Kristeva's theories and from a number of ideas that Gerard Genette developed in his book Palimpsestes. (5) I consider, on the one hand, Genette's hypertextual relations that unite a specific text to a previous one, as for example through imitation. On the other hand, I take into account Genette's relations of co-presence between texts, understood as the effective presence of a text within another, which can be traceable through quotation, citation, reference, plagiarism, and allusion.
Naturally, these typologies work for relatively modern literary pieces, but not necessarily for a text written in Mesopotamia some three millennia ago. For example, Genette differentiates between quotation and plagiarism by the use of inverted commas in the first case and the intentional omission of quotation marks and reference in the second. However, in Akkadian cuneiform or literary conventions there is no symbol for the quotation mark and the ancient idea of authorship had very little to do with ours. (6) Mesopotamians did not have a notion of copyright and in most cases the name of the scribe at the end of a composition, if mentioned at all, indicates the copyist rather than the author. (7) One should therefore dismiss plagiarism and nuance our approach to quotation. Since categories used in intertextual studies originated mostly from the analysis of Western literary texts, they cannot be adopted uncritically. In this paper, I deal with three levels of intertextuality: 1) a basic level, which corresponds to the phrase and the sentence, 2) an intermediate level, which consists of several lines or a passage, and 3) the structural level, encompassing the entire composition. I first present a selection of examples from a variety of Akkadian texts and then trace the uses of intertextuality in Entima elis to explain how intertextual relations such as citation, allusion, re-writing, and imitation play a significant role in this particular text.
INTERTEXTUALITY IN AKKADIAN TEXTS
The basic level of the quotation can appear as a verbatim inclusion or as a slightly altered insertion. There are borrowings from and into literary pieces, from literary texts into royal inscriptions and letters, and from technical series into literary compositions, among others. (8) An example of a simple quotation of one line from a literary text into a royal inscription is found in The Annals of Sennacherib inscribed on a prism in the collection of the Oriental Institute of the University of Chicago (Luckenbill 1924: 47, Grayson and Novotny 2012: 184). Wilfred G. Lambert pointed out that The Annals of Sennacherib uses a simile that resembles the one attested in The Fable of the Fox (Lambert 1996 : 334). Due to the close parallel, however, it is possible to suggest that the line in the royal inscription in fact comes from The Fable of the Fox, thus:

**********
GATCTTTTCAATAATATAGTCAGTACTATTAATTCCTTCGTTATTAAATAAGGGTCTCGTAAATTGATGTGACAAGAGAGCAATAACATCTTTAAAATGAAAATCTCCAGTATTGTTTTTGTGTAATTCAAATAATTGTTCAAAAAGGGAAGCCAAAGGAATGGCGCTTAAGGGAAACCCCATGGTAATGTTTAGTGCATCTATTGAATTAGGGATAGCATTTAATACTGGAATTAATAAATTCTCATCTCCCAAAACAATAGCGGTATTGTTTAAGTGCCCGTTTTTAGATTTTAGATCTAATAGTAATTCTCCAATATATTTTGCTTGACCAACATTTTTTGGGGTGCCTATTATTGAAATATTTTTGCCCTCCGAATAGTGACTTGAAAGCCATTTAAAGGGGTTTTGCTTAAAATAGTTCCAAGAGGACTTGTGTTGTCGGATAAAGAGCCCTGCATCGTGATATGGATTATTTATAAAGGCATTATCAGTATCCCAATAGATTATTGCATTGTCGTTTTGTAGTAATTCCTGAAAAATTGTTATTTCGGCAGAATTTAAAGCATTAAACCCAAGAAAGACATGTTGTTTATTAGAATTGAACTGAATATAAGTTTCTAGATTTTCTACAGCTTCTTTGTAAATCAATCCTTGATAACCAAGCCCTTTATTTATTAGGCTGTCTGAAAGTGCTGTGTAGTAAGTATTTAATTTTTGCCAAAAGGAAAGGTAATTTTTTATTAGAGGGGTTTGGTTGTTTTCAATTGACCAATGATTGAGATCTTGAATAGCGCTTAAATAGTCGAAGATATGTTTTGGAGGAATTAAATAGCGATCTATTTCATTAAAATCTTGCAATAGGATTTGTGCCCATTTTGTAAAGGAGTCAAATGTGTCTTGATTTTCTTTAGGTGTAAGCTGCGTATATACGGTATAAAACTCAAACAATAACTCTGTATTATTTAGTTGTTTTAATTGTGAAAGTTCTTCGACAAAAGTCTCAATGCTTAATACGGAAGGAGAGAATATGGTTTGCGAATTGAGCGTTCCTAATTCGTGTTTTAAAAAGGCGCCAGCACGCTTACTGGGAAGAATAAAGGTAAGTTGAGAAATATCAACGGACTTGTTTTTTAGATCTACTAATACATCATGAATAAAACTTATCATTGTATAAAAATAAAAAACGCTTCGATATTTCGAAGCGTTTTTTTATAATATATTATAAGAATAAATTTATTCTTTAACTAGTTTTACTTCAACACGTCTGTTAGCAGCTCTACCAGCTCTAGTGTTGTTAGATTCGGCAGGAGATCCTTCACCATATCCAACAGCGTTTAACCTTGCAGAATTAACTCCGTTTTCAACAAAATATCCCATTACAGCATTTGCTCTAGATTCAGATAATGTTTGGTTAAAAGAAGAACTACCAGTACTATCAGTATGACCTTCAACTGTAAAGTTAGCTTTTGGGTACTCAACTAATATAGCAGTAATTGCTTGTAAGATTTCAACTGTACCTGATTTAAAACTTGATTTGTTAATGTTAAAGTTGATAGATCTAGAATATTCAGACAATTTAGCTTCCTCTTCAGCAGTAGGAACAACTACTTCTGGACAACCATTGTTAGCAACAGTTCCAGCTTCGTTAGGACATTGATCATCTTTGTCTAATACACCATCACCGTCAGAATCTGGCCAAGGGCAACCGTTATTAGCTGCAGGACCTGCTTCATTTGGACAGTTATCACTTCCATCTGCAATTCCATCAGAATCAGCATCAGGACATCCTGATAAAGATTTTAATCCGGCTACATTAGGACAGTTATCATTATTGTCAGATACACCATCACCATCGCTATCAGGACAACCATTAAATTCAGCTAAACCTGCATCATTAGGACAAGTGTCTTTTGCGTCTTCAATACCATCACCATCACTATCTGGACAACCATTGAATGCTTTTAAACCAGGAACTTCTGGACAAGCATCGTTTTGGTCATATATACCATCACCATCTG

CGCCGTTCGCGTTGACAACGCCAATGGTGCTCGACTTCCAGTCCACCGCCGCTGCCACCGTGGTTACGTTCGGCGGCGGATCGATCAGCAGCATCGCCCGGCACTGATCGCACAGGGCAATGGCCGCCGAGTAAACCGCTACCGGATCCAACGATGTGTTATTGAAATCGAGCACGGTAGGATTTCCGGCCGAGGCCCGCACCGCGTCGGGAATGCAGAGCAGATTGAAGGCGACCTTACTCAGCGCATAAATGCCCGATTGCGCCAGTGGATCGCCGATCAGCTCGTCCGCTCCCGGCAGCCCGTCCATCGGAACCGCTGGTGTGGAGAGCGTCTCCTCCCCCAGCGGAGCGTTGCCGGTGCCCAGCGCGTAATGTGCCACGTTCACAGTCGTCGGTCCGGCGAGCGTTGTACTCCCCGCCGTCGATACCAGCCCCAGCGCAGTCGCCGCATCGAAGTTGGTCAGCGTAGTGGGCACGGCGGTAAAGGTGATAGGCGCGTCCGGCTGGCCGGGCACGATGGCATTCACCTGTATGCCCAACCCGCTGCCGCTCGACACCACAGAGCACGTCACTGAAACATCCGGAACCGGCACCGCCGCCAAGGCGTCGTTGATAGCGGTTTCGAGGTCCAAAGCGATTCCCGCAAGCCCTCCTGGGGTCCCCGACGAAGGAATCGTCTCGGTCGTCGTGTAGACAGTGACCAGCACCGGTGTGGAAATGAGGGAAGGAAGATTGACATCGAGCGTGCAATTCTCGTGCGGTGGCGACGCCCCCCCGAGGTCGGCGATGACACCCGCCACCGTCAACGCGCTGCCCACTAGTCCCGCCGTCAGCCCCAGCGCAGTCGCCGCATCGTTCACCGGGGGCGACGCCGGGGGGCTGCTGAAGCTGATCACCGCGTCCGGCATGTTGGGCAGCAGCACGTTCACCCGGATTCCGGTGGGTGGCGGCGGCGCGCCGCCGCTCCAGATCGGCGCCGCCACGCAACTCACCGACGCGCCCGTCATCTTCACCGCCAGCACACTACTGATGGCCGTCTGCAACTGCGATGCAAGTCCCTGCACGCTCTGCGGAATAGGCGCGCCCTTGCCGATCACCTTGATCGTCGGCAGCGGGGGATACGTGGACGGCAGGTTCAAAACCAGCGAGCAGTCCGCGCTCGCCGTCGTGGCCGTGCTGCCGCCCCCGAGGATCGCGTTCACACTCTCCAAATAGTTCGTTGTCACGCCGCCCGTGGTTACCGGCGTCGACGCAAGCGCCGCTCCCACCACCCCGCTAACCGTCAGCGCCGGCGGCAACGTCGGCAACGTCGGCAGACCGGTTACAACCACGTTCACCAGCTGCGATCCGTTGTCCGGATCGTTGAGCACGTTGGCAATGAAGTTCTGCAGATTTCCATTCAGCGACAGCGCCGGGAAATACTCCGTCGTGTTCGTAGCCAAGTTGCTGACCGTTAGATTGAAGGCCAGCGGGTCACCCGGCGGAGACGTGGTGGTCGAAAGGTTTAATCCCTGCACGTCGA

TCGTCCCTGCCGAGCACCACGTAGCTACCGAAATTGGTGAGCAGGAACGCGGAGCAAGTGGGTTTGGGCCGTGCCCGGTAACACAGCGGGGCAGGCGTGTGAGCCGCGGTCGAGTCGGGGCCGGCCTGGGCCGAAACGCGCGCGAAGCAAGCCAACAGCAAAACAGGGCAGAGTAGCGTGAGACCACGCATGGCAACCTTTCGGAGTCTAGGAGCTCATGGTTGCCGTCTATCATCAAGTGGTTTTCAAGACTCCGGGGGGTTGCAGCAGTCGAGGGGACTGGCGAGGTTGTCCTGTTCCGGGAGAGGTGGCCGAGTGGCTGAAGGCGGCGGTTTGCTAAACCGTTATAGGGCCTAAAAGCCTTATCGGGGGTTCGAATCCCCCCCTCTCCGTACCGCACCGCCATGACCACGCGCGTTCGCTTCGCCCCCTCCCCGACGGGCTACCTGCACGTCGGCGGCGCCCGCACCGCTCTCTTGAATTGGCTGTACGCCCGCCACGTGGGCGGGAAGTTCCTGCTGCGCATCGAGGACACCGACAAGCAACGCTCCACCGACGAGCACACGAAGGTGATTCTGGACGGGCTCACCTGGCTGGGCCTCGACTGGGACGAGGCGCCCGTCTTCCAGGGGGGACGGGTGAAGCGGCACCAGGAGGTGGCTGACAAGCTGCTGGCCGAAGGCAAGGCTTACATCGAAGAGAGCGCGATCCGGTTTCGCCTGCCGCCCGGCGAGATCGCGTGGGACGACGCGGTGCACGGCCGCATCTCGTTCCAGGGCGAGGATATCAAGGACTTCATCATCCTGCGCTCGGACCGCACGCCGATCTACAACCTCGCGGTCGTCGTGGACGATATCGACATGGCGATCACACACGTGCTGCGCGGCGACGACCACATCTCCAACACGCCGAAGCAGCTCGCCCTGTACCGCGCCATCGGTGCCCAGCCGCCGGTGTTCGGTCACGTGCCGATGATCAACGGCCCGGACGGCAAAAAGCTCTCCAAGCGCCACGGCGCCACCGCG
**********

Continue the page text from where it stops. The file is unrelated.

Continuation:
As can be seen, the variations are minimal. The Sennacherib inscription has sa and tu-musen (Akk. summatu, 'dove'), which are not in the fable. Otherwise, the differences pertain mostly to syllabification and writing conventions. Of course, the writer of the prism may have been working from another version of the fable, and this may explain the variants. (10)
Another, more elaborate, instance occurs in a building inscription of Sennacherib, which contains a number of lines from the series Abnu Sikinsu, dealing with stones (Schuster-Bran-dis 2008: 21). Here 1 single out passages of the royal inscription and provide the lines from Abnu sikingu beneath (11):
OI Senn. vi 29-30: Like a pursued fledgling dove their hearts were fluttering. Fable obv. 11: Like a pursued fledgling their hearts will flutter. (9) OI senn. vi 29-30. ki-i sa at-mi tu-musen/kus-su-di i-tar-ra-ku lib-bu- [su.sub.2]-un Fable obv.11. ki-i-ma at-mi ku-us-su-di i-ta-ra-ku[lib.su b.3]-bu-su-nu I wish to thank Gary Beckman, Walter Farber. and John Wee for reading and commenting on this paper.
In this case, four lines from the series Abnu gikin[section]u--whether they come from the same or from a similar manuscript--were not only borrowed in a chiastic manner, but they were also interwoven into the narrative of the royal inscription. Aside from this, the only difference is that in Sennacherib A:12 .yubatum is written in Akkadian, whereas in Abnu 21.A.21 the word is rendered logographically, t u g,-b a. 13 Intertextuality is also apparent in a passage of a literary piece mentioned in a letter, as Erica Reiner (1982: 320-26) demonstrated. In this instance five lines from the Advice to a Prince appear in a Neo-Babylonian missive to king Esarhaddon, possibly sent by Bel-liger from Nippur. The borrowing is as follows: (14)
Advice. A.55: If either a shepherd, or a temple overseer, or a chief officer of the king, Advice. A.56: who serves as temple overseer of Sippar, Nippur, or Babylon,
Advice. A.57: imposes forced labor on them (i.e., the inhabitants of Sippar, Nippur, or Babylon) in connection with the temples of the great gods,
Advice. A.58: the...